Recently, concerns about the use of paired Cas9 nickase for genome editing has been raised (Richardson et al. 2016). Using single nickase ribonucleoprotein electroporation, single nicks induced by either Cas9-D10A or Cas9-H840A were able to stimulate HDR (~10%) in cells when provided with the ssDNA, and also silenced a BFP reporter gene, probably by inducing error-prone NHEJ. Similarly, single nicks have been shown to promote efficient HDR via an alternative HDR pathway (Davis and Maizels 2014), with little accompanying mutagenic end joining observed, which is of course ideal for genome engineering applications. It is as yet unclear how universal these phenomena are, and it is becoming clear that both the cell type and the delivery route of the nuclease or nickase may play an important role in determining repair outcome (Kim et al. 2014). Certainly, the suggestion that single nicks can be recombinogenic undermines the argument that these lesions within the genome are accurately repaired, thus questioning the validity of the paired nickase approach for reducing off-target mutagenesis.

FokI-fused catalytically inactive Cas9

One of the main differences between ZFNs and TALENs endonucleases and CRISPR-Cas based system concerns specificity and this is clearly a result of its mechanism of action. As previously discussed, Cas9 is a monomeric nuclease which acts when coupled to its guiding sgRNA to produce a DSB at its target site. In contrast, the nuclease domain of ZFNs and TALENs requires dimerization for activity and subsequently these dimeric nucleases cleave DNA only when two simultaneous, adjacent monomer-binding events take place. The likelihood of dimeric off-target binding events is considerably smaller than the likelihood of a monomeric off-target binding event and thus specificity is markedly improved. With these principles in mind, SpCas9 has been adapted to a dimeric nuclease with a similar mode of binding, potentially matching the specificities of ZFNs and TALENs, although similar to the double nickase approach, the number of potential genomic target sites for these Fok1-dimeric nucleases is reduced. SpCas9 was rendered catalytically inert by mutation of both nuclease domains, creating what is known as a “dead-Cas9” (dCas9) which was then fused to the Fok1 nuclease domain (fCas9) (Aouida et al. 2015; Guilinger et al. 2014; Tsai et al. 2014). Functionality of this enzyme in achieving mutagenesis of target sites in human cells was demonstrated and these reports also confirmed the specificity of the approach—cleavage activity of fCas9 depends on the simultaneous binding of two guide sgRNAs to their genomic DNA targets with a defined spacing and orientation (15–25 base pairs apart). The fCas9 approach was used to correct the phenylalanine hydroxylase gene in COS-7 cells (Pan et al. 2016). fCas9 has also been shown to be suitable for the generation of knockout mice by microinjection of zygotes with fCas9 mRNA and two sgRNAs spaced 14–19 bases apart (Hara et al. 2015). This study reported similar genome editing efficiencies than those observed using wild-type SpCas9 and nSpCas9. To further simplify the production of mutant mice, genetically modified mice were obtained using chemically synthesized crRNA and tracrRNA plus nSpCas9 or fCas9 by microinjection into fertilized eggs (Terao et al. 2016). A side-by-side comparison using fCas9, nSpCas9 and wild-type SpCas9 to target six human genes showed average indel frequencies of 14.9, 20.6 and 28.2%, respectively (Guilinger et al. 2014), suggesting a drop in efficiency with these Cas9 variants.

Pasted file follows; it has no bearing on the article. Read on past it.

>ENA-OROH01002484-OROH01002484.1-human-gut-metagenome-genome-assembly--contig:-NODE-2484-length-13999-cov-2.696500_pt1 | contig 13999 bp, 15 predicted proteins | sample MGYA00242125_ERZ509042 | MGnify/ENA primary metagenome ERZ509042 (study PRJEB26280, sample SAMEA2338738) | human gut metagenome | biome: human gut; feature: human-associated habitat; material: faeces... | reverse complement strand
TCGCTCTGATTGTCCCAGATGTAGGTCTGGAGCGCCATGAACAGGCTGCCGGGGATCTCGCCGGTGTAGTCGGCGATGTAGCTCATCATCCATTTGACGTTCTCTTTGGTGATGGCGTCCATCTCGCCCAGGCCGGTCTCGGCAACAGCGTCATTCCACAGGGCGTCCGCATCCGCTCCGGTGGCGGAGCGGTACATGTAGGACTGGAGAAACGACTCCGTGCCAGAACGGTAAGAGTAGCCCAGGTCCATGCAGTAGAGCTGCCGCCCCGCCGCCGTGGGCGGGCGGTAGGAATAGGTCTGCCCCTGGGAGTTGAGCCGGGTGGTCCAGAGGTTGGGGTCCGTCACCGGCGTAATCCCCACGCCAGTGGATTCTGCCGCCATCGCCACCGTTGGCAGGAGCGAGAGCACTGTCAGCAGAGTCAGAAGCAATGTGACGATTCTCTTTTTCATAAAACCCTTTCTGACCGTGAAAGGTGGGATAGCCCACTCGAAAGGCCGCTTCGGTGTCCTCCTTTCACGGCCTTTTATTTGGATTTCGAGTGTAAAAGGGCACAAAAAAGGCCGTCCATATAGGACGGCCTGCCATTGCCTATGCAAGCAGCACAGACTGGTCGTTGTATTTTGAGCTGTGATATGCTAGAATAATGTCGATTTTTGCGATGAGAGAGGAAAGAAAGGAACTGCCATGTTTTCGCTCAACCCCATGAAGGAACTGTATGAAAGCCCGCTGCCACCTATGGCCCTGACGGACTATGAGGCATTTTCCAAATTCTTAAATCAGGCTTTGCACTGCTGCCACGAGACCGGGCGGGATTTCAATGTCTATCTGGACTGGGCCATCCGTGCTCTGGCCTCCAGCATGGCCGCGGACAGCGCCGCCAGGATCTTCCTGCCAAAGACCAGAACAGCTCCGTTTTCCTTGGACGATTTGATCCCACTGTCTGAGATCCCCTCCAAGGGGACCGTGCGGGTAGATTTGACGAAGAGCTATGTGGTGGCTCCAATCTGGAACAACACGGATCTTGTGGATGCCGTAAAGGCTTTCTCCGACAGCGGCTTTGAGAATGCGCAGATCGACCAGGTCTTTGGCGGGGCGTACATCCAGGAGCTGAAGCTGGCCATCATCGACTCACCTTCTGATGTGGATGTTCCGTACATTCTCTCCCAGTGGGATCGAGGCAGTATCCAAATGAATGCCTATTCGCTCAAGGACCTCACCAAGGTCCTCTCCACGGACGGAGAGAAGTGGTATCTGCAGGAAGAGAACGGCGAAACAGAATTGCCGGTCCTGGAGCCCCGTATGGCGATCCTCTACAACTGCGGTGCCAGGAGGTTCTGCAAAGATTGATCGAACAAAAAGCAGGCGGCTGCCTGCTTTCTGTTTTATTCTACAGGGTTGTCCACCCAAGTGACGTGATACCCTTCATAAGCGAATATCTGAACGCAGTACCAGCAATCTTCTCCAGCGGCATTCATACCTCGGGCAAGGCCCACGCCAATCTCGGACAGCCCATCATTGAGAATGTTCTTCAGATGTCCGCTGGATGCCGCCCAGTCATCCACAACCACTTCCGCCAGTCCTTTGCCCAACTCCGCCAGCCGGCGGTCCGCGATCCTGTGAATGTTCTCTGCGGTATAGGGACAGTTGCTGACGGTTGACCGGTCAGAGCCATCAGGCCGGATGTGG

Engineered Cas9 variants with novel PAM specificities